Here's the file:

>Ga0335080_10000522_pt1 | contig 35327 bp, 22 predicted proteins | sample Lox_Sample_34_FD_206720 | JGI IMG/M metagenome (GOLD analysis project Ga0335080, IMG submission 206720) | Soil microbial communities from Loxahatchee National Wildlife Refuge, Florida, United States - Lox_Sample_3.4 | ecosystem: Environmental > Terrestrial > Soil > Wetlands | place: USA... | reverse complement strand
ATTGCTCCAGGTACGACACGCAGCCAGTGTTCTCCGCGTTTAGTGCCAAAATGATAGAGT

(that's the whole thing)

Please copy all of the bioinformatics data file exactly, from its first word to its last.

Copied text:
>Ga0335080_10000522_pt1 | contig 35327 bp, 22 predicted proteins | sample Lox_Sample_34_FD_206720 | JGI IMG/M metagenome (GOLD analysis project Ga0335080, IMG submission 206720) | Soil microbial communities from Loxahatchee National Wildlife Refuge, Florida, United States - Lox_Sample_3.4 | ecosystem: Environmental > Terrestrial > Soil > Wetlands | place: USA... | reverse complement strand
ATTGCTCCAGGTACGACACGCAGCCAGTGTTCTCCGCGTTTAGTGCCAAAATGATAGAGT